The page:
Next, add some tomato sauce and your toppings. If you don’t have tomato sauce, spaghetti sauce should work fine. Add some grated cheese and whatever seasonings you like. A lot of people use oregano, thinly sliced onions, mushrooms, and olive oil. Use whatever you think sounds good.

Early Copper Stills

Distillation is a process of physically separating units and is not in any way a chemical reaction. Distillation as a commercial process or using copper stills has a slew of applications. For one it is utilized to separate crude oil into specific fractions for various uses. Water for instance is distilled in order to remove any of its impurities.

As an example seawater is separated from salt. Air is also distilled to separate oxygen argon and nitrogen for industrial purposes. The process of fermenting distilled solutions has long been used in ancient times in order to create distilled beverages with a high alcohol content.

The history of distillation

The initial evidence of the distillation process or an early form of copper stills was seen from alchemists in Ancient Greece during the 1st century AD in Alexandria. Also distilled water has long been in existence since c. 200 when the process was described by Alexander of Aphrodisias.

Arabs later learned the distillation process using copper stills from Egyptians who used distillation extensively in their experiments. During the 12th century a solid evidence of alcohol distillation or an early form of a whiskey still was seen from the School of Salermo.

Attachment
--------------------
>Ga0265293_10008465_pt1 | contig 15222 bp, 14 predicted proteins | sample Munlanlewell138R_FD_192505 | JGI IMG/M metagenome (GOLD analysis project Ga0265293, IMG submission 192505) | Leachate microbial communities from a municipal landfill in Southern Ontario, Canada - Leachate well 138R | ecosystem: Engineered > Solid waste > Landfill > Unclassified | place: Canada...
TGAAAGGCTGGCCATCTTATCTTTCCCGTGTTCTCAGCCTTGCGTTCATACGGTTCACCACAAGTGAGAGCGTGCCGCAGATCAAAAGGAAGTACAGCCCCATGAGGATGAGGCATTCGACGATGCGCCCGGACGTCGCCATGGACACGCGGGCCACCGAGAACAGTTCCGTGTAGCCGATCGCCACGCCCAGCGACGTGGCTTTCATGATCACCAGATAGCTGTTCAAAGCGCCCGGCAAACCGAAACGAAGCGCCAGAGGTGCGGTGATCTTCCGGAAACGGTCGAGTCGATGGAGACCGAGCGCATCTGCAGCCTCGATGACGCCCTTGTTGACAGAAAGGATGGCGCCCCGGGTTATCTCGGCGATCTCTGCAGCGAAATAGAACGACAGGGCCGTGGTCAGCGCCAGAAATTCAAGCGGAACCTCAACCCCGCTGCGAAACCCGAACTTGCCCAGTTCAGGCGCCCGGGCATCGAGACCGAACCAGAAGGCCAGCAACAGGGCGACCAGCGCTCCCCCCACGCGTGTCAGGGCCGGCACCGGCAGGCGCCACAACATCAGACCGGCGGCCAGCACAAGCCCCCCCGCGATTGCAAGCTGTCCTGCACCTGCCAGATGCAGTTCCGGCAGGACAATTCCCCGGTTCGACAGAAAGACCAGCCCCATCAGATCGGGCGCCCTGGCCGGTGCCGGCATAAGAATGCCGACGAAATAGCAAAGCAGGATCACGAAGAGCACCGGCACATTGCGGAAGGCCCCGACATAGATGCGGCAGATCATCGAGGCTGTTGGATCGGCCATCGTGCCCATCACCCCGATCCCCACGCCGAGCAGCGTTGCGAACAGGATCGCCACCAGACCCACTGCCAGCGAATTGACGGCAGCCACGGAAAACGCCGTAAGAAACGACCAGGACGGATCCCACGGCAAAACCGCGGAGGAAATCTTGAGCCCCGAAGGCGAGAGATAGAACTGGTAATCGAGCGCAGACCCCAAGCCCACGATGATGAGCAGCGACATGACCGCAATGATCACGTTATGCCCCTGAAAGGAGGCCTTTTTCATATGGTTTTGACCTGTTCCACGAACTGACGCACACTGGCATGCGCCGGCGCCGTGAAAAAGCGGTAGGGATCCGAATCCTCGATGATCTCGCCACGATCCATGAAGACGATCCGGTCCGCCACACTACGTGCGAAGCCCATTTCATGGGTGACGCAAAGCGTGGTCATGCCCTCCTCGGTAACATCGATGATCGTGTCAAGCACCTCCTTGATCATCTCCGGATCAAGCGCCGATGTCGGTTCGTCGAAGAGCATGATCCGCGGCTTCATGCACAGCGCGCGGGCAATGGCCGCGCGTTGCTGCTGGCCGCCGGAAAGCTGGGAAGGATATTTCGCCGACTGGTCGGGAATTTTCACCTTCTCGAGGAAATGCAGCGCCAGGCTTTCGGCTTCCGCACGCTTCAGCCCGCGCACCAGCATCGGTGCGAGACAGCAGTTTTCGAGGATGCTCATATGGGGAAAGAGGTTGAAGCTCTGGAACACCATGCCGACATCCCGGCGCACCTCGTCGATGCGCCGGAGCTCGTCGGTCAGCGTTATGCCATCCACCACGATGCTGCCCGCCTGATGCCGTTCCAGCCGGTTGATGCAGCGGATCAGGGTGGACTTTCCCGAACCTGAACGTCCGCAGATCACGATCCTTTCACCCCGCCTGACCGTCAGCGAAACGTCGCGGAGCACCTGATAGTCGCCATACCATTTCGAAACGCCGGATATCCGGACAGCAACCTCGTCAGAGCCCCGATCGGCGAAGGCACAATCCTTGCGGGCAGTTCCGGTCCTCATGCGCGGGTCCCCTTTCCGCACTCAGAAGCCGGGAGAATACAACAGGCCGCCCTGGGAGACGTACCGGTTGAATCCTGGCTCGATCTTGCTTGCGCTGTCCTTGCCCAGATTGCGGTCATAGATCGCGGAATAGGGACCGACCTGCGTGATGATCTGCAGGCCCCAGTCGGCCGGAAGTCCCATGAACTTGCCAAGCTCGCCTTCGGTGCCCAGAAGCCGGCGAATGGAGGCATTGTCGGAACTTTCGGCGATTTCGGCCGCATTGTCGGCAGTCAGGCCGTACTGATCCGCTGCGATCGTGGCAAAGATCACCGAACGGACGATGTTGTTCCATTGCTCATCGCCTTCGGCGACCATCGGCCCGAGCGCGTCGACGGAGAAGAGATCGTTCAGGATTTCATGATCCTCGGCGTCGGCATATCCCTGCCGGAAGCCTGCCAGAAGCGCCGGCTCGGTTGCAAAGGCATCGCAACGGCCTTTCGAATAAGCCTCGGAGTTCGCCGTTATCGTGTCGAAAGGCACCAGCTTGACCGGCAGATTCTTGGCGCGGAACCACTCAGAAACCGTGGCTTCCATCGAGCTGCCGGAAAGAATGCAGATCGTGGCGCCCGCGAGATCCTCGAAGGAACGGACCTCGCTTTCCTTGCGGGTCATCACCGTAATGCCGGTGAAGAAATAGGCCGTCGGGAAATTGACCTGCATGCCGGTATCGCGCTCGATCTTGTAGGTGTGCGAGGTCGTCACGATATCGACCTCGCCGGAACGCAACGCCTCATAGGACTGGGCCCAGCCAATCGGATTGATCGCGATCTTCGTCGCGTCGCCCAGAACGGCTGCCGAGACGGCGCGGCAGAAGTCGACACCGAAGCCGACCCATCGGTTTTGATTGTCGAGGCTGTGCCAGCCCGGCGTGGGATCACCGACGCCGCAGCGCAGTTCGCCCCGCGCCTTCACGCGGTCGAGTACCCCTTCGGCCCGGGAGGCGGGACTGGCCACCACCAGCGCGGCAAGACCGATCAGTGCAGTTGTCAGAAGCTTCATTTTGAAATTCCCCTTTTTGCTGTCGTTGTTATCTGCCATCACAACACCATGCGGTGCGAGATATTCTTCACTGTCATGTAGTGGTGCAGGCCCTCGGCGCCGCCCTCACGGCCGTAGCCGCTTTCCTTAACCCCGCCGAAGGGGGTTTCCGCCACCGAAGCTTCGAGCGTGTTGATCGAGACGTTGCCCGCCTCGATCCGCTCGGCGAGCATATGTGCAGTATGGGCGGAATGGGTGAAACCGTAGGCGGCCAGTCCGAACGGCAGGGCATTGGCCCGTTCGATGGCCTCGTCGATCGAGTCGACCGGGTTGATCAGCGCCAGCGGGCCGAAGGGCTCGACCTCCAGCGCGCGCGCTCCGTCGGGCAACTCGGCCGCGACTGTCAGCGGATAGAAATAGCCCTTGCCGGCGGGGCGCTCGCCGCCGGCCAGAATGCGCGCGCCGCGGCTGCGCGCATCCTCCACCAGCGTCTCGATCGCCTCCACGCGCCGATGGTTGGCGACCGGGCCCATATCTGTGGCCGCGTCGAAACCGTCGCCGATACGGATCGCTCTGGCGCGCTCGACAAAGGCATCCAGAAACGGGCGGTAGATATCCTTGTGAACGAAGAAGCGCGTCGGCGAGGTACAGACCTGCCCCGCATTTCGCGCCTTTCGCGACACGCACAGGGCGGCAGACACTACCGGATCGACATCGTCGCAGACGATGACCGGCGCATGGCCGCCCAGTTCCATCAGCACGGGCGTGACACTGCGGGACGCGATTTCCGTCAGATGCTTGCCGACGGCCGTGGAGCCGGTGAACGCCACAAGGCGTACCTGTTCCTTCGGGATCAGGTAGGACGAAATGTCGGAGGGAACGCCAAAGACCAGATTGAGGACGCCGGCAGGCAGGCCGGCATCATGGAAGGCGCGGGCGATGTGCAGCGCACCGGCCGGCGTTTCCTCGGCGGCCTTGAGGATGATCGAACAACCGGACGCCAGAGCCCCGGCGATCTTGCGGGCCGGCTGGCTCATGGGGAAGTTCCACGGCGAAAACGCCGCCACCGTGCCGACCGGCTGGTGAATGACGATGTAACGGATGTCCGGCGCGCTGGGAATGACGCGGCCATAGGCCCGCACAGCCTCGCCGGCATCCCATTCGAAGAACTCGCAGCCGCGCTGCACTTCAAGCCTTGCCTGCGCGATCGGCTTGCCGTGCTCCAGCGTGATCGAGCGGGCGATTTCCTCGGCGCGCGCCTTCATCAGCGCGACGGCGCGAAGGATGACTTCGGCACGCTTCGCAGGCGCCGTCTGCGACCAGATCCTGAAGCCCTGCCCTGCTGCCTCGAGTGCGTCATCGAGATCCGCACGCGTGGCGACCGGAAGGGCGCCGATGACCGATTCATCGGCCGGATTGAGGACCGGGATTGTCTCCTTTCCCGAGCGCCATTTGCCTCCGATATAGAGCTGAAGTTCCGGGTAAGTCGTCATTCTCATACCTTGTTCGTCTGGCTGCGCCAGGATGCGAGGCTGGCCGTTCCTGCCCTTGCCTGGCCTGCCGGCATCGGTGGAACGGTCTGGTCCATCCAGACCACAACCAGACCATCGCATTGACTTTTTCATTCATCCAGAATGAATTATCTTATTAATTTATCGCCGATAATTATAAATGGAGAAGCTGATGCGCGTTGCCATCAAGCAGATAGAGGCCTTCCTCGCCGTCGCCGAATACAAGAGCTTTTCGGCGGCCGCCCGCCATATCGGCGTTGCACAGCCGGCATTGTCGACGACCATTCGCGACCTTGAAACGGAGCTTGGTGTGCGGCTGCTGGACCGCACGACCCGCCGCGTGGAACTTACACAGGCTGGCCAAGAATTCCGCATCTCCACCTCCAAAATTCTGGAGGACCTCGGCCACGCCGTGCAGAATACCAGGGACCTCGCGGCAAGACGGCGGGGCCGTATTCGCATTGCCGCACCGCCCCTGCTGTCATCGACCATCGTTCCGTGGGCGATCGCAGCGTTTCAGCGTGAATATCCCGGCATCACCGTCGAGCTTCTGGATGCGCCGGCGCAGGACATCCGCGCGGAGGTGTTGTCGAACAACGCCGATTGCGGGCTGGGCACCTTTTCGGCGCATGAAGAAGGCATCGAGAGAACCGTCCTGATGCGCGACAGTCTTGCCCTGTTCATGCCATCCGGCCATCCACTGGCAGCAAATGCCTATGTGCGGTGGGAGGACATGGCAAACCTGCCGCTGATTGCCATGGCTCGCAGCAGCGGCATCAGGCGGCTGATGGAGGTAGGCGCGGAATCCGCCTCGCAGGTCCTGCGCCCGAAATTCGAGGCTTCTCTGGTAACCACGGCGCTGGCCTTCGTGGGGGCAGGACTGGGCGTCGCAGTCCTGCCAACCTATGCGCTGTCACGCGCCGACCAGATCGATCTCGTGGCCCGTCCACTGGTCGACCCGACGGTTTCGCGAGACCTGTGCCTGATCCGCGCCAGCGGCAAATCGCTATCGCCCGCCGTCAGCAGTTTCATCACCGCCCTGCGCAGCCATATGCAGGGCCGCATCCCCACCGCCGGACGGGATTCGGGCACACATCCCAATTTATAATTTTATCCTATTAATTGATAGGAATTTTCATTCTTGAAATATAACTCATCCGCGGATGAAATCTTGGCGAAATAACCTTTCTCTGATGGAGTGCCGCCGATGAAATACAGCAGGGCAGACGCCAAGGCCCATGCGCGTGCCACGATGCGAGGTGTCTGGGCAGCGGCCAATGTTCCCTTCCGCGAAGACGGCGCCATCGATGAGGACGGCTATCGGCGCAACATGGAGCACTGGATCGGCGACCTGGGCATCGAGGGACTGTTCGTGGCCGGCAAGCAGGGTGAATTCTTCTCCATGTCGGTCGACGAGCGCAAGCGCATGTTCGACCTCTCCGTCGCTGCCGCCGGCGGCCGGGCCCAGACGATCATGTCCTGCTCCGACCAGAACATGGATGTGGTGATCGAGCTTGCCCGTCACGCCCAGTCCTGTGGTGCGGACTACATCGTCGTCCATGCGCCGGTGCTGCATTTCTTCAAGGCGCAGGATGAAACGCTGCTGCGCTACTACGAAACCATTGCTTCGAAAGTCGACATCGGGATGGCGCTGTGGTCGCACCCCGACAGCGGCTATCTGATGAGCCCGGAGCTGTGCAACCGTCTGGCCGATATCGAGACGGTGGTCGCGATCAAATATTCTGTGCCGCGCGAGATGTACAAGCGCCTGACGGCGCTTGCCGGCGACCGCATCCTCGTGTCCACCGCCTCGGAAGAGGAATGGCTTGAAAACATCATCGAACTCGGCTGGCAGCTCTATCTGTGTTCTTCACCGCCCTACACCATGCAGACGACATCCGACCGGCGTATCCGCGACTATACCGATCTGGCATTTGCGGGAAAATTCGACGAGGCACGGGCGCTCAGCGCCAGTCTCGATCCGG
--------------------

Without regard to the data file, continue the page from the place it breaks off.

Meanwhile the 13th century is where Tadeo Alderotti developed fractional distillation. In the 1500’s Hieronymus Braunschweig – a German alchemist – published The Book of the Art of Distillation Liber de arte destillandi. It is considered as the first discovered book exclusively dedicated to the topic of distillation. This was followed by an expanded version published in 1512.

Early types of distillation involved batch processes via a single vaporization and condensation. Purity was further improved through distilling the condensate. More volume was processed through repetition. Chemists were said to produce more than 500 distillations to acquire a pure compound.

During the 19th century, modern techniques involved reflux and pre-heating. In the year 1830, a patent was given to Aeneas Coffey by the British for a whiskey column. This has been said to be the archetype of petrochemical modern units.